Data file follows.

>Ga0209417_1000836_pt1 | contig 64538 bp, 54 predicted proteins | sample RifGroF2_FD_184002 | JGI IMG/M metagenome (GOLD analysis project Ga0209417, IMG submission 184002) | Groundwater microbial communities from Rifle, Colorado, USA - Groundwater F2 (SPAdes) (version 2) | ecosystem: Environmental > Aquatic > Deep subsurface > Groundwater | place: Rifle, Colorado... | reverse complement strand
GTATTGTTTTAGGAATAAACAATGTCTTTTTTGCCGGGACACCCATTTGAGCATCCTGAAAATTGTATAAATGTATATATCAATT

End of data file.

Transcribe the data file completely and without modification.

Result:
>Ga0209417_1000836_pt1 | contig 64538 bp, 54 predicted proteins | sample RifGroF2_FD_184002 | JGI IMG/M metagenome (GOLD analysis project Ga0209417, IMG submission 184002) | Groundwater microbial communities from Rifle, Colorado, USA - Groundwater F2 (SPAdes) (version 2) | ecosystem: Environmental > Aquatic > Deep subsurface > Groundwater | place: Rifle, Colorado... | reverse complement strand
GTATTGTTTTAGGAATAAACAATGTCTTTTTTGCCGGGACACCCATTTGAGCATCCTGAAAATTGTATAAATGTATATATCAATT